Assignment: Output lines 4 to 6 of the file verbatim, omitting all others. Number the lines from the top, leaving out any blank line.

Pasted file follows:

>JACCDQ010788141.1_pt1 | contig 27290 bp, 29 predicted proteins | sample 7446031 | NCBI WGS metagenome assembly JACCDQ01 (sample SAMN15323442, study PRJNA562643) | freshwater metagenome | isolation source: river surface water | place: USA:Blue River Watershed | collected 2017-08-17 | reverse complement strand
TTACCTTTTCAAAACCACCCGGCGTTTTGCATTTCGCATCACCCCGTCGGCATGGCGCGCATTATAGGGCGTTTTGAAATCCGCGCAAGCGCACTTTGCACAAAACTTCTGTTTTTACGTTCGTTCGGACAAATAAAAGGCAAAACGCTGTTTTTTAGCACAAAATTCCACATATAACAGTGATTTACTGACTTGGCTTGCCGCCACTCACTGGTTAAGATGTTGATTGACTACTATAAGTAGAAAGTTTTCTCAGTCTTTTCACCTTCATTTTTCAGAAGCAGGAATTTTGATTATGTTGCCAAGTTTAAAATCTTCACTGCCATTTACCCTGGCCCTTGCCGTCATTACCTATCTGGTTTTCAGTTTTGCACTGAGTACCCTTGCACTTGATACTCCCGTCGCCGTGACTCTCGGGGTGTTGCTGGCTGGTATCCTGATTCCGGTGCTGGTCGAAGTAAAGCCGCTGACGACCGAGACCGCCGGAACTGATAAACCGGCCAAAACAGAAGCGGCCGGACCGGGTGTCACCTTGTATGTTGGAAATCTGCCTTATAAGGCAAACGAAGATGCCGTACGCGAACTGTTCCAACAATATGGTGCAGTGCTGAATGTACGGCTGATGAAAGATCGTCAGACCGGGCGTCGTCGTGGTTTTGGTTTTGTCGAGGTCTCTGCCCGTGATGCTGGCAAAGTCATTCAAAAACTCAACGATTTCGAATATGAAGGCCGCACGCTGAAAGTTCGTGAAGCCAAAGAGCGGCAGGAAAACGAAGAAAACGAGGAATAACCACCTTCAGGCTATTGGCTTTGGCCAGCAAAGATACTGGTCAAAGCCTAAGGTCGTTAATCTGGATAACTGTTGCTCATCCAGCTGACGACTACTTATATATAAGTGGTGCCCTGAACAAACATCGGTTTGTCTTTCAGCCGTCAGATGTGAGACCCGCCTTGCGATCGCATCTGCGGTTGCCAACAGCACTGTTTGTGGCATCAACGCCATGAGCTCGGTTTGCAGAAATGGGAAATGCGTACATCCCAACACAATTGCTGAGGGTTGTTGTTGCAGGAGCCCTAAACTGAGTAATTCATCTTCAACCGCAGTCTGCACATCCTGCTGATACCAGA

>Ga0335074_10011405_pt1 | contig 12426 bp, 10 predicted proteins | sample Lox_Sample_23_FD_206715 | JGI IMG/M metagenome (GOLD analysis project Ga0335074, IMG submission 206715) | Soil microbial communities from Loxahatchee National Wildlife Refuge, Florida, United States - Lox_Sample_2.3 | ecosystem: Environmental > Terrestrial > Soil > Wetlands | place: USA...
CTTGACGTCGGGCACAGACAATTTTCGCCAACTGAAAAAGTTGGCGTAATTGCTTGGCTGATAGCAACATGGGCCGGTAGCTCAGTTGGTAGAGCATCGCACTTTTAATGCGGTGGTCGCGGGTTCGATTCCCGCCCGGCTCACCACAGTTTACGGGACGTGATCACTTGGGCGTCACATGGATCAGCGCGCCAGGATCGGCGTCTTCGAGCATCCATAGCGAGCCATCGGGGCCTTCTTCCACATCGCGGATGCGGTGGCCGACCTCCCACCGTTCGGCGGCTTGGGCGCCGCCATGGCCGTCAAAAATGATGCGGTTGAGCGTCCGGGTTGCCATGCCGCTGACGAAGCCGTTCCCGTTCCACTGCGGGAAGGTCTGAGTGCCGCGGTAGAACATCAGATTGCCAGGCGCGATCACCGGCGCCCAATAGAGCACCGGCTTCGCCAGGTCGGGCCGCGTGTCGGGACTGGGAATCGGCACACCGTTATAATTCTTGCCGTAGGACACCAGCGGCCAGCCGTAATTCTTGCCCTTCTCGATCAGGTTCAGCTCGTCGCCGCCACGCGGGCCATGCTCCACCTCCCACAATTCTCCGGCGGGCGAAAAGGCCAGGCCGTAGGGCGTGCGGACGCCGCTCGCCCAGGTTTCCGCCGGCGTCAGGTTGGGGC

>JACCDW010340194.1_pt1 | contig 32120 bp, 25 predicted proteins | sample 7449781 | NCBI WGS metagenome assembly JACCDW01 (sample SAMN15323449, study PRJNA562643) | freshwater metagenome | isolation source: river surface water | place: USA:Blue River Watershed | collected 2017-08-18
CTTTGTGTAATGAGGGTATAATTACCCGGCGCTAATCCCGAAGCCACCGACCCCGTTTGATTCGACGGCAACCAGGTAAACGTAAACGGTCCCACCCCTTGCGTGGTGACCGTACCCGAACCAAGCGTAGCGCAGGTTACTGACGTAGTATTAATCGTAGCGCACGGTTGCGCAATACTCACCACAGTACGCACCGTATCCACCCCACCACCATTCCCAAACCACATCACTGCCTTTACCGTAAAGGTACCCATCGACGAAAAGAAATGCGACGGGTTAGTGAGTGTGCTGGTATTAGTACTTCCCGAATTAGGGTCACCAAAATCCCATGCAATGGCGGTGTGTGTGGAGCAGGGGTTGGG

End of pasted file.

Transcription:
CTTGACGTCGGGCACAGACAATTTTCGCCAACTGAAAAAGTTGGCGTAATTGCTTGGCTGATAGCAACATGGGCCGGTAGCTCAGTTGGTAGAGCATCGCACTTTTAATGCGGTGGTCGCGGGTTCGATTCCCGCCCGGCTCACCACAGTTTACGGGACGTGATCACTTGGGCGTCACATGGATCAGCGCGCCAGGATCGGCGTCTTCGAGCATCCATAGCGAGCCATCGGGGCCTTCTTCCACATCGCGGATGCGGTGGCCGACCTCCCACCGTTCGGCGGCTTGGGCGCCGCCATGGCCGTCAAAAATGATGCGGTTGAGCGTCCGGGTTGCCATGCCGCTGACGAAGCCGTTCCCGTTCCACTGCGGGAAGGTCTGAGTGCCGCGGTAGAACATCAGATTGCCAGGCGCGATCACCGGCGCCCAATAGAGCACCGGCTTCGCCAGGTCGGGCCGCGTGTCGGGACTGGGAATCGGCACACCGTTATAATTCTTGCCGTAGGACACCAGCGGCCAGCCGTAATTCTTGCCCTTCTCGATCAGGTTCAGCTCGTCGCCGCCACGCGGGCCATGCTCCACCTCCCACAATTCTCCGGCGGGCGAAAAGGCCAGGCCGTAGGGCGTGCGGACGCCGCTCGCCCAGGTTTCCGCCGGCGTCAGGTTGGGGC

>JACCDW010340194.1_pt1 | contig 32120 bp, 25 predicted proteins | sample 7449781 | NCBI WGS metagenome assembly JACCDW01 (sample SAMN15323449, study PRJNA562643) | freshwater metagenome | isolation source: river surface water | place: USA:Blue River Watershed | collected 2017-08-18
CTTTGTGTAATGAGGGTATAATTACCCGGCGCTAATCCCGAAGCCACCGACCCCGTTTGATTCGACGGCAACCAGGTAAACGTAAACGGTCCCACCCCTTGCGTGGTGACCGTACCCGAACCAAGCGTAGCGCAGGTTACTGACGTAGTATTAATCGTAGCGCACGGTTGCGCAATACTCACCACAGTACGCACCGTATCCACCCCACCACCATTCCCAAACCACATCACTGCCTTTACCGTAAAGGTACCCATCGACGAAAAGAAATGCGACGGGTTAGTGAGTGTGCTGGTATTAGTACTTCCCGAATTAGGGTCACCAAAATCCCATGCAATGGCGGTGTGTGTGGAGCAGGGGTTGGG